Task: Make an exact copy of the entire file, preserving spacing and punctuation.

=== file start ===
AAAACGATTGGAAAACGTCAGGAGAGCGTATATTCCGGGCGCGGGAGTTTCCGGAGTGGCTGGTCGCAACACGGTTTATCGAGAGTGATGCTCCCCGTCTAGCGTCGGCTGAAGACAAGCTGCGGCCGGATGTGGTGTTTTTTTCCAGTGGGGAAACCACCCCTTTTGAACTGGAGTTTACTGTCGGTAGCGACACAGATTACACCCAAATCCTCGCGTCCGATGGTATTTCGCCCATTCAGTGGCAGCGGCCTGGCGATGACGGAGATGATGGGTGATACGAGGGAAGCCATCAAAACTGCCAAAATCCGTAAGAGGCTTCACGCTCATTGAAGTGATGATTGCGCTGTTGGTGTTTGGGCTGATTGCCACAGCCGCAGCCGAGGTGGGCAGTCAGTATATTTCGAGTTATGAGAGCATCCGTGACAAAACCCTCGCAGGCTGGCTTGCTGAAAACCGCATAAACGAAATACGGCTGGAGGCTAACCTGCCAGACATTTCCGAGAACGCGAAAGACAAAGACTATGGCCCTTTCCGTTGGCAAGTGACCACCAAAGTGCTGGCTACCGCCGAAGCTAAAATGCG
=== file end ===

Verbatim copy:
AAAACGATTGGAAAACGTCAGGAGAGCGTATATTCCGGGCGCGGGAGTTTCCGGAGTGGCTGGTCGCAACACGGTTTATCGAGAGTGATGCTCCCCGTCTAGCGTCGGCTGAAGACAAGCTGCGGCCGGATGTGGTGTTTTTTTCCAGTGGGGAAACCACCCCTTTTGAACTGGAGTTTACTGTCGGTAGCGACACAGATTACACCCAAATCCTCGCGTCCGATGGTATTTCGCCCATTCAGTGGCAGCGGCCTGGCGATGACGGAGATGATGGGTGATACGAGGGAAGCCATCAAAACTGCCAAAATCCGTAAGAGGCTTCACGCTCATTGAAGTGATGATTGCGCTGTTGGTGTTTGGGCTGATTGCCACAGCCGCAGCCGAGGTGGGCAGTCAGTATATTTCGAGTTATGAGAGCATCCGTGACAAAACCCTCGCAGGCTGGCTTGCTGAAAACCGCATAAACGAAATACGGCTGGAGGCTAACCTGCCAGACATTTCCGAGAACGCGAAAGACAAAGACTATGGCCCTTTCCGTTGGCAAGTGACCACCAAAGTGCTGGCTACCGCCGAAGCTAAAATGCG